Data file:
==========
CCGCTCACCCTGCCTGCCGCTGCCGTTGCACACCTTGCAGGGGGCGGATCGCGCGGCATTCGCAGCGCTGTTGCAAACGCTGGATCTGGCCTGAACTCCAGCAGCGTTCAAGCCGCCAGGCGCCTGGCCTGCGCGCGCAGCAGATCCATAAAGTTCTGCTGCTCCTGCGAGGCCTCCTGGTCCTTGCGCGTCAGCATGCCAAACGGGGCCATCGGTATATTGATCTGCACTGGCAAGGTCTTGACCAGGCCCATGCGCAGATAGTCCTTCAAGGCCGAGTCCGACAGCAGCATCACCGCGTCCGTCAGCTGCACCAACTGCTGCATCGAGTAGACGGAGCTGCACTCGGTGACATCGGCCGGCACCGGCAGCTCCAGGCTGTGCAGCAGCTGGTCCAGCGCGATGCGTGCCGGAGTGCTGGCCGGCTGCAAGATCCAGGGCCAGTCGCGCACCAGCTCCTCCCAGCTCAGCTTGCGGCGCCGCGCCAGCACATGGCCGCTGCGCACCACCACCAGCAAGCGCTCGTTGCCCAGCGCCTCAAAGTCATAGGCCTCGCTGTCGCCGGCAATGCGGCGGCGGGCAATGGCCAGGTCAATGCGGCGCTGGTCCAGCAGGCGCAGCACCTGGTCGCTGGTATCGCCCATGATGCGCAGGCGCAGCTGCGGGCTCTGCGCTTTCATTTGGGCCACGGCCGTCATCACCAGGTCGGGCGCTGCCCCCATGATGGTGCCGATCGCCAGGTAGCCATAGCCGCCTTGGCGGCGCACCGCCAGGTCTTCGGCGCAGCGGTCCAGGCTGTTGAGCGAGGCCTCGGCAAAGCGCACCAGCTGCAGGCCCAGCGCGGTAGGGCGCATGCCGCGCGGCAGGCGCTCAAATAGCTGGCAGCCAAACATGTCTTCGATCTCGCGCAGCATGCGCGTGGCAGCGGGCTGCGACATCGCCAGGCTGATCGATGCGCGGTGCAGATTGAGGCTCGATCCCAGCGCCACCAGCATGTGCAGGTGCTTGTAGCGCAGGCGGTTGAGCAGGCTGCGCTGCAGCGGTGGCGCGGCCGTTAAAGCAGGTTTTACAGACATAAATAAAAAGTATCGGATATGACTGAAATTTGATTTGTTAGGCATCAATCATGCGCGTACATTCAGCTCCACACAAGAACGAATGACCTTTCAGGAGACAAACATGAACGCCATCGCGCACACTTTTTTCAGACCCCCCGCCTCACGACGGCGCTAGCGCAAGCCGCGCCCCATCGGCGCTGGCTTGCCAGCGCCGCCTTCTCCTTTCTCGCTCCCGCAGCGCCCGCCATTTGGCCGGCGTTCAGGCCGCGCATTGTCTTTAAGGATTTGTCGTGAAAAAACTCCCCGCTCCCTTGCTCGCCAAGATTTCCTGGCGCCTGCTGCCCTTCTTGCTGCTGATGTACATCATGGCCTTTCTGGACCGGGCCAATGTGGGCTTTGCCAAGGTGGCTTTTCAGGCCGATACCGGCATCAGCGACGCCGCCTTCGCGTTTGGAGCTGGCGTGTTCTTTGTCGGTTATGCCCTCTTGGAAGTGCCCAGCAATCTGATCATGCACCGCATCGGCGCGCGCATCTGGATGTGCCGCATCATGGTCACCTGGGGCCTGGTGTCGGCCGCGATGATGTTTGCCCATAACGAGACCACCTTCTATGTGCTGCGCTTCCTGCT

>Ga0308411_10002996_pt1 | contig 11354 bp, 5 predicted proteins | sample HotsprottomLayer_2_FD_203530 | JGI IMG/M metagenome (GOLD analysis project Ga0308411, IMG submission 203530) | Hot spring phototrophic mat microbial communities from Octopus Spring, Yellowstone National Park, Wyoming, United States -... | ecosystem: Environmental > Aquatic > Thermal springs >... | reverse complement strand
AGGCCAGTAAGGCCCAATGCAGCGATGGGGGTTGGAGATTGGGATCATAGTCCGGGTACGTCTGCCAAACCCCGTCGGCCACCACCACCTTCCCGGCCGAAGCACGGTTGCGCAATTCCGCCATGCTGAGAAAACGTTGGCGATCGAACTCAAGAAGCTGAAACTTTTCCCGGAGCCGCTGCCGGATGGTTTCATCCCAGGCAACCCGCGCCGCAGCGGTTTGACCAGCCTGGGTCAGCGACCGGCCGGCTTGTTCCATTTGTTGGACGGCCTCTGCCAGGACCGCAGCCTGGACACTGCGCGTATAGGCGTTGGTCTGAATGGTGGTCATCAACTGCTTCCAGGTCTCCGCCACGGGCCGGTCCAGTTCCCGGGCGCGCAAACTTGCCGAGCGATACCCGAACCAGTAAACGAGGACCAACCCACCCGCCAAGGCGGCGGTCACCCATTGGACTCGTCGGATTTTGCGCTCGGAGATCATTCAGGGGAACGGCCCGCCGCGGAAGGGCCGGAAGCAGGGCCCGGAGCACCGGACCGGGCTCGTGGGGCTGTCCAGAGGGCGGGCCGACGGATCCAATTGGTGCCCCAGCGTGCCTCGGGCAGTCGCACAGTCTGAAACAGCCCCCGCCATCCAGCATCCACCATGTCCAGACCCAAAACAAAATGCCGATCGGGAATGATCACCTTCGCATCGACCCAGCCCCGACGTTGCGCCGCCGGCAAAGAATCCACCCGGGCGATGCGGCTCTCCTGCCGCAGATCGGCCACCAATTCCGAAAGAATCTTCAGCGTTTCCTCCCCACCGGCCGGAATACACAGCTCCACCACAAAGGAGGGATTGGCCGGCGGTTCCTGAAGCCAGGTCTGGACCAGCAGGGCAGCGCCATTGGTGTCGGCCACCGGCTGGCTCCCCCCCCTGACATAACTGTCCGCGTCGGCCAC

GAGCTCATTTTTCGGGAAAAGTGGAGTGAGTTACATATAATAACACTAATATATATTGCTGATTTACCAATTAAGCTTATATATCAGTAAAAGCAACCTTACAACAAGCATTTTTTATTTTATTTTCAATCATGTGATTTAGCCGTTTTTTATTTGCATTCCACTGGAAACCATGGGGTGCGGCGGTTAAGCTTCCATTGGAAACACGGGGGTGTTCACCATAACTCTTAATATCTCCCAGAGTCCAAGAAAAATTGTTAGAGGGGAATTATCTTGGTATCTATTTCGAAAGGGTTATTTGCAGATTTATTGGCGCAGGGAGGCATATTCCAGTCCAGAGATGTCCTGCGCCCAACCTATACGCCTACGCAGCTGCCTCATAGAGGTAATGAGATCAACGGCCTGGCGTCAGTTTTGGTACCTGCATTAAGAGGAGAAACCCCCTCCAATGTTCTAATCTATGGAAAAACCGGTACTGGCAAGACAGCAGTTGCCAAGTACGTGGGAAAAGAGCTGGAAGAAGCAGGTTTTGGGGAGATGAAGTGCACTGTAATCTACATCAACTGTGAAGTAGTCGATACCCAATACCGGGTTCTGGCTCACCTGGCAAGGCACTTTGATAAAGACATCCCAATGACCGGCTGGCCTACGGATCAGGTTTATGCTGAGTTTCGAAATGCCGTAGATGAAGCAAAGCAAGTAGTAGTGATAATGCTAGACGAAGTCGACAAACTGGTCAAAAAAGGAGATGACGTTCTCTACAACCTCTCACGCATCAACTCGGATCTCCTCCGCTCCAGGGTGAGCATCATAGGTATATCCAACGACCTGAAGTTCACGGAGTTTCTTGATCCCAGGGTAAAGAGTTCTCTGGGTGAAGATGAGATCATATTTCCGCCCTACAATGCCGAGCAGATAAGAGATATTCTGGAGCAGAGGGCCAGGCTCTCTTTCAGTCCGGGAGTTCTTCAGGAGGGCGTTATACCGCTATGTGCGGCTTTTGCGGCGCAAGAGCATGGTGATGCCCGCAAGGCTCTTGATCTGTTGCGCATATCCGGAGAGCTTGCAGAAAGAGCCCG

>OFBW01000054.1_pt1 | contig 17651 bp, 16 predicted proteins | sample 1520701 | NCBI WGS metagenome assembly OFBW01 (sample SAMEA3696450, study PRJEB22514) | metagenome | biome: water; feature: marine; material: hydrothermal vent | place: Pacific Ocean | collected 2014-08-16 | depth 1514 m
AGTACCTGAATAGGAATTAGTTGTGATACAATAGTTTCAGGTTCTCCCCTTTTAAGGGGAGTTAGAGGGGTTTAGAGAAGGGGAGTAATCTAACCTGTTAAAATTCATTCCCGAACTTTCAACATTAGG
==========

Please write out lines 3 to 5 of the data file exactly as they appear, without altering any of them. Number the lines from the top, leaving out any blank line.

AGGCCAGTAAGGCCCAATGCAGCGATGGGGGTTGGAGATTGGGATCATAGTCCGGGTACGTCTGCCAAACCCCGTCGGCCACCACCACCTTCCCGGCCGAAGCACGGTTGCGCAATTCCGCCATGCTGAGAAAACGTTGGCGATCGAACTCAAGAAGCTGAAACTTTTCCCGGAGCCGCTGCCGGATGGTTTCATCCCAGGCAACCCGCGCCGCAGCGGTTTGACCAGCCTGGGTCAGCGACCGGCCGGCTTGTTCCATTTGTTGGACGGCCTCTGCCAGGACCGCAGCCTGGACACTGCGCGTATAGGCGTTGGTCTGAATGGTGGTCATCAACTGCTTCCAGGTCTCCGCCACGGGCCGGTCCAGTTCCCGGGCGCGCAAACTTGCCGAGCGATACCCGAACCAGTAAACGAGGACCAACCCACCCGCCAAGGCGGCGGTCACCCATTGGACTCGTCGGATTTTGCGCTCGGAGATCATTCAGGGGAACGGCCCGCCGCGGAAGGGCCGGAAGCAGGGCCCGGAGCACCGGACCGGGCTCGTGGGGCTGTCCAGAGGGCGGGCCGACGGATCCAATTGGTGCCCCAGCGTGCCTCGGGCAGTCGCACAGTCTGAAACAGCCCCCGCCATCCAGCATCCACCATGTCCAGACCCAAAACAAAATGCCGATCGGGAATGATCACCTTCGCATCGACCCAGCCCCGACGTTGCGCCGCCGGCAAAGAATCCACCCGGGCGATGCGGCTCTCCTGCCGCAGATCGGCCACCAATTCCGAAAGAATCTTCAGCGTTTCCTCCCCACCGGCCGGAATACACAGCTCCACCACAAAGGAGGGATTGGCCGGCGGTTCCTGAAGCCAGGTCTGGACCAGCAGGGCAGCGCCATTGGTGTCGGCCACCGGCTGGCTCCCCCCCCTGACATAACTGTCCGCGTCGGCCAC

GAGCTCATTTTTCGGGAAAAGTGGAGTGAGTTACATATAATAACACTAATATATATTGCTGATTTACCAATTAAGCTTATATATCAGTAAAAGCAACCTTACAACAAGCATTTTTTATTTTATTTTCAATCATGTGATTTAGCCGTTTTTTATTTGCATTCCACTGGAAACCATGGGGTGCGGCGGTTAAGCTTCCATTGGAAACACGGGGGTGTTCACCATAACTCTTAATATCTCCCAGAGTCCAAGAAAAATTGTTAGAGGGGAATTATCTTGGTATCTATTTCGAAAGGGTTATTTGCAGATTTATTGGCGCAGGGAGGCATATTCCAGTCCAGAGATGTCCTGCGCCCAACCTATACGCCTACGCAGCTGCCTCATAGAGGTAATGAGATCAACGGCCTGGCGTCAGTTTTGGTACCTGCATTAAGAGGAGAAACCCCCTCCAATGTTCTAATCTATGGAAAAACCGGTACTGGCAAGACAGCAGTTGCCAAGTACGTGGGAAAAGAGCTGGAAGAAGCAGGTTTTGGGGAGATGAAGTGCACTGTAATCTACATCAACTGTGAAGTAGTCGATACCCAATACCGGGTTCTGGCTCACCTGGCAAGGCACTTTGATAAAGACATCCCAATGACCGGCTGGCCTACGGATCAGGTTTATGCTGAGTTTCGAAATGCCGTAGATGAAGCAAAGCAAGTAGTAGTGATAATGCTAGACGAAGTCGACAAACTGGTCAAAAAAGGAGATGACGTTCTCTACAACCTCTCACGCATCAACTCGGATCTCCTCCGCTCCAGGGTGAGCATCATAGGTATATCCAACGACCTGAAGTTCACGGAGTTTCTTGATCCCAGGGTAAAGAGTTCTCTGGGTGAAGATGAGATCATATTTCCGCCCTACAATGCCGAGCAGATAAGAGATATTCTGGAGCAGAGGGCCAGGCTCTCTTTCAGTCCGGGAGTTCTTCAGGAGGGCGTTATACCGCTATGTGCGGCTTTTGCGGCGCAAGAGCATGGTGATGCCCGCAAGGCTCTTGATCTGTTGCGCATATCCGGAGAGCTTGCAGAAAGAGCCCG

>OFBW01000054.1_pt1 | contig 17651 bp, 16 predicted proteins | sample 1520701 | NCBI WGS metagenome assembly OFBW01 (sample SAMEA3696450, study PRJEB22514) | metagenome | biome: water; feature: marine; material: hydrothermal vent | place: Pacific Ocean | collected 2014-08-16 | depth 1514 m